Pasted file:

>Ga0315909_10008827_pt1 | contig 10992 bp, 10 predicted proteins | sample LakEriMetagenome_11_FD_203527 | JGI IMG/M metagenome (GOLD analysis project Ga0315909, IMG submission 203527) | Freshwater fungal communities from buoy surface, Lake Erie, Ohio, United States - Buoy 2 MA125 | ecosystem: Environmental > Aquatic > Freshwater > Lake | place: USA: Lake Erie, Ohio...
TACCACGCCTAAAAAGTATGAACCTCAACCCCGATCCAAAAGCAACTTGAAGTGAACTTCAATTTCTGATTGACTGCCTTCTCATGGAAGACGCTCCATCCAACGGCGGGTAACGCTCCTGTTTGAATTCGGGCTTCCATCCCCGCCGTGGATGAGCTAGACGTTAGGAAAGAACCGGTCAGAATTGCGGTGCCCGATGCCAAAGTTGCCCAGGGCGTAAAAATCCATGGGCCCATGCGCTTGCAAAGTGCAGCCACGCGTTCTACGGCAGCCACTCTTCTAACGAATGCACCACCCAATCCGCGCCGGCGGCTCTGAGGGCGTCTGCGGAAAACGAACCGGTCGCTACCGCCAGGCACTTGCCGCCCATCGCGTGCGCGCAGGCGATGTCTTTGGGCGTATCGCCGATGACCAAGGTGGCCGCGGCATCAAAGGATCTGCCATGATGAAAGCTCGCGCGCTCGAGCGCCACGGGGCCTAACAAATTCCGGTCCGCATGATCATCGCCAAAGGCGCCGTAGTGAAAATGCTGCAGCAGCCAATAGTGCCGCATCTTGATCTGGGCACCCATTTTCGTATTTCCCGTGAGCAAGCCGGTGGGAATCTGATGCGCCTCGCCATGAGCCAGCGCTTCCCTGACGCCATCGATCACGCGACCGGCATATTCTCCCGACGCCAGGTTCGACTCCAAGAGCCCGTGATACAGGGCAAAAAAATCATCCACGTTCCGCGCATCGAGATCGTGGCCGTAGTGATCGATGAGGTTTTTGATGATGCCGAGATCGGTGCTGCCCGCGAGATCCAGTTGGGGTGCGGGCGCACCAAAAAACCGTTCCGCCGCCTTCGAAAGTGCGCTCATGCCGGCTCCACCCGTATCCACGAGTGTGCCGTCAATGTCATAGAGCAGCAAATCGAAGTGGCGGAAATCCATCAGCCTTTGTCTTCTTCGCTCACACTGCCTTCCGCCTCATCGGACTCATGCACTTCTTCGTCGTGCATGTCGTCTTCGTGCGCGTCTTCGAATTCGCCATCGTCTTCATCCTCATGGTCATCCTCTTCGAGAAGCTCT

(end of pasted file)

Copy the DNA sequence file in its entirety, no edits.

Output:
>Ga0315909_10008827_pt1 | contig 10992 bp, 10 predicted proteins | sample LakEriMetagenome_11_FD_203527 | JGI IMG/M metagenome (GOLD analysis project Ga0315909, IMG submission 203527) | Freshwater fungal communities from buoy surface, Lake Erie, Ohio, United States - Buoy 2 MA125 | ecosystem: Environmental > Aquatic > Freshwater > Lake | place: USA: Lake Erie, Ohio...
TACCACGCCTAAAAAGTATGAACCTCAACCCCGATCCAAAAGCAACTTGAAGTGAACTTCAATTTCTGATTGACTGCCTTCTCATGGAAGACGCTCCATCCAACGGCGGGTAACGCTCCTGTTTGAATTCGGGCTTCCATCCCCGCCGTGGATGAGCTAGACGTTAGGAAAGAACCGGTCAGAATTGCGGTGCCCGATGCCAAAGTTGCCCAGGGCGTAAAAATCCATGGGCCCATGCGCTTGCAAAGTGCAGCCACGCGTTCTACGGCAGCCACTCTTCTAACGAATGCACCACCCAATCCGCGCCGGCGGCTCTGAGGGCGTCTGCGGAAAACGAACCGGTCGCTACCGCCAGGCACTTGCCGCCCATCGCGTGCGCGCAGGCGATGTCTTTGGGCGTATCGCCGATGACCAAGGTGGCCGCGGCATCAAAGGATCTGCCATGATGAAAGCTCGCGCGCTCGAGCGCCACGGGGCCTAACAAATTCCGGTCCGCATGATCATCGCCAAAGGCGCCGTAGTGAAAATGCTGCAGCAGCCAATAGTGCCGCATCTTGATCTGGGCACCCATTTTCGTATTTCCCGTGAGCAAGCCGGTGGGAATCTGATGCGCCTCGCCATGAGCCAGCGCTTCCCTGACGCCATCGATCACGCGACCGGCATATTCTCCCGACGCCAGGTTCGACTCCAAGAGCCCGTGATACAGGGCAAAAAAATCATCCACGTTCCGCGCATCGAGATCGTGGCCGTAGTGATCGATGAGGTTTTTGATGATGCCGAGATCGGTGCTGCCCGCGAGATCCAGTTGGGGTGCGGGCGCACCAAAAAACCGTTCCGCCGCCTTCGAAAGTGCGCTCATGCCGGCTCCACCCGTATCCACGAGTGTGCCGTCAATGTCATAGAGCAGCAAATCGAAGTGGCGGAAATCCATCAGCCTTTGTCTTCTTCGCTCACACTGCCTTCCGCCTCATCGGACTCATGCACTTCTTCGTCGTGCATGTCGTCTTCGTGCGCGTCTTCGAATTCGCCATCGTCTTCATCCTCATGGTCATCCTCTTCGAGAAGCTCT